When chromosomes are copied and divided properly, a parent cell gives rise to two identical daughter cells that function properly. But when DNA damage occurs, the genetic code contained on the DNA strands can become corrupted, leading to errors that change the behavior of cells and may ultimately lead to cancer. A particularly dangerous type of DNA damage is called a double-strand break, in which the two strands of the DNA double helix break in the same place, making it difficult for a cell to repair itself. One mechanism that cells use to repair such breaks is called homologous recombination. In this process, a cell finds a DNA sequence in the genome that resembles the sequence next to the break site and mends the break by copying that undamaged sequence.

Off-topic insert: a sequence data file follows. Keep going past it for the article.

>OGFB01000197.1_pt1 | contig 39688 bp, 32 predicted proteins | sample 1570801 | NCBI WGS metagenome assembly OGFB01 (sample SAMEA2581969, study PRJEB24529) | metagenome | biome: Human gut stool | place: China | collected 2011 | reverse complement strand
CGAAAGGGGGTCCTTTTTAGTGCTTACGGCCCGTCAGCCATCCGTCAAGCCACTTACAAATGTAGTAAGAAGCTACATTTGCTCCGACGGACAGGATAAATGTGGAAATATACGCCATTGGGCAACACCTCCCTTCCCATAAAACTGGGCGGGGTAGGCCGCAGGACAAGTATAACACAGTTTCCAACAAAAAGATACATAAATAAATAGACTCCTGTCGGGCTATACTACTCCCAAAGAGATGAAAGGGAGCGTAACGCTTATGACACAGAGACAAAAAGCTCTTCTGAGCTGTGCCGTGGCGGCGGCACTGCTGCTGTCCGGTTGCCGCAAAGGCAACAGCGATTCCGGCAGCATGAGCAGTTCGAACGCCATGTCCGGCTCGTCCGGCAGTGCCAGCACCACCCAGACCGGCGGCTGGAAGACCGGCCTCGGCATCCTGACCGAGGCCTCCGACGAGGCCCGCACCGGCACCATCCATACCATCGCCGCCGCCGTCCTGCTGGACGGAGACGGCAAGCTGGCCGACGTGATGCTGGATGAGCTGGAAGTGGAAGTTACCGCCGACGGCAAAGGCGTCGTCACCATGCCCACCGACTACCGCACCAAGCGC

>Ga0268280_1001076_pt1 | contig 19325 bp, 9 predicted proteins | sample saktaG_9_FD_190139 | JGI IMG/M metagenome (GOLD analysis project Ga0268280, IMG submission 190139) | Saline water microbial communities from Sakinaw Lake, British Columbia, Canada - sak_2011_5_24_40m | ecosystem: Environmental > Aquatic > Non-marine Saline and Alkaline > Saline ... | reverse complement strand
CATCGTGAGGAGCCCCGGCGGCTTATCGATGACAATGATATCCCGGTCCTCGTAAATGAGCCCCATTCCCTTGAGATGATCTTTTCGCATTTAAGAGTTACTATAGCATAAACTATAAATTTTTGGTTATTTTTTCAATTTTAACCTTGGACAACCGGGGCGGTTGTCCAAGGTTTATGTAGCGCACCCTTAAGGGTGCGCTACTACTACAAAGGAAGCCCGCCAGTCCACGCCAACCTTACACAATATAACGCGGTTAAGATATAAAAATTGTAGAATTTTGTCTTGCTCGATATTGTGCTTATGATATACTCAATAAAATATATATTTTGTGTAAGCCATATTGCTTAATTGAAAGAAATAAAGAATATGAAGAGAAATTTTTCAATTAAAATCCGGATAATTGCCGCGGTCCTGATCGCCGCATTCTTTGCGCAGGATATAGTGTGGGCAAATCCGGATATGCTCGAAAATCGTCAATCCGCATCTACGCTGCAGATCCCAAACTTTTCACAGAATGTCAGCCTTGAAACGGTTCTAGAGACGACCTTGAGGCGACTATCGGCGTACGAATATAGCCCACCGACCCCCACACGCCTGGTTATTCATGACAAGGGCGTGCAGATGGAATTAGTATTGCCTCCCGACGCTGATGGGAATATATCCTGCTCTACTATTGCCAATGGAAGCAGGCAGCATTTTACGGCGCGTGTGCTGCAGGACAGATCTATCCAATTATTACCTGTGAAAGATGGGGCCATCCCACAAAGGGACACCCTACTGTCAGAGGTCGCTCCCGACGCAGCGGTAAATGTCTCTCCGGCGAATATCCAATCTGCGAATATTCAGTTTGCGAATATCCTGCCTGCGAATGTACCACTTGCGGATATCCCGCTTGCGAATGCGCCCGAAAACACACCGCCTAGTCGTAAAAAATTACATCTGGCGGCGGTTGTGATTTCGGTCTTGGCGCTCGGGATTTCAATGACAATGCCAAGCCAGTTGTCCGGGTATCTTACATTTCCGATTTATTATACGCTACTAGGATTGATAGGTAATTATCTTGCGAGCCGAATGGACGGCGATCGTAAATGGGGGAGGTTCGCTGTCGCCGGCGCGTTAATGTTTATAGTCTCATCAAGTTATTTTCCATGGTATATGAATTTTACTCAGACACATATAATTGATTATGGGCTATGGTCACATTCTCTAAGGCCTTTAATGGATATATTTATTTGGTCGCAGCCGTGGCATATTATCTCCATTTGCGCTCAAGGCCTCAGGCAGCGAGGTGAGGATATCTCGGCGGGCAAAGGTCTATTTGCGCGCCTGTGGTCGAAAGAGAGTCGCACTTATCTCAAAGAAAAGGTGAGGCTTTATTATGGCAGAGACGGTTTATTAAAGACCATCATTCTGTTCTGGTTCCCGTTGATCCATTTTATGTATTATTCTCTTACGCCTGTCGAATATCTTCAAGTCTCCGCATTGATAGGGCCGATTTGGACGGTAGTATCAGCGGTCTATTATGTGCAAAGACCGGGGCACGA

In 2011 Memorial Sloan-Kettering researchers published several important studies that provided new insights into this and related biological processes that are fundamental to life — from the birth of a new cell to sexual reproduction and fertility to aging — but can lead to cancer or other conditions when it malfunctions.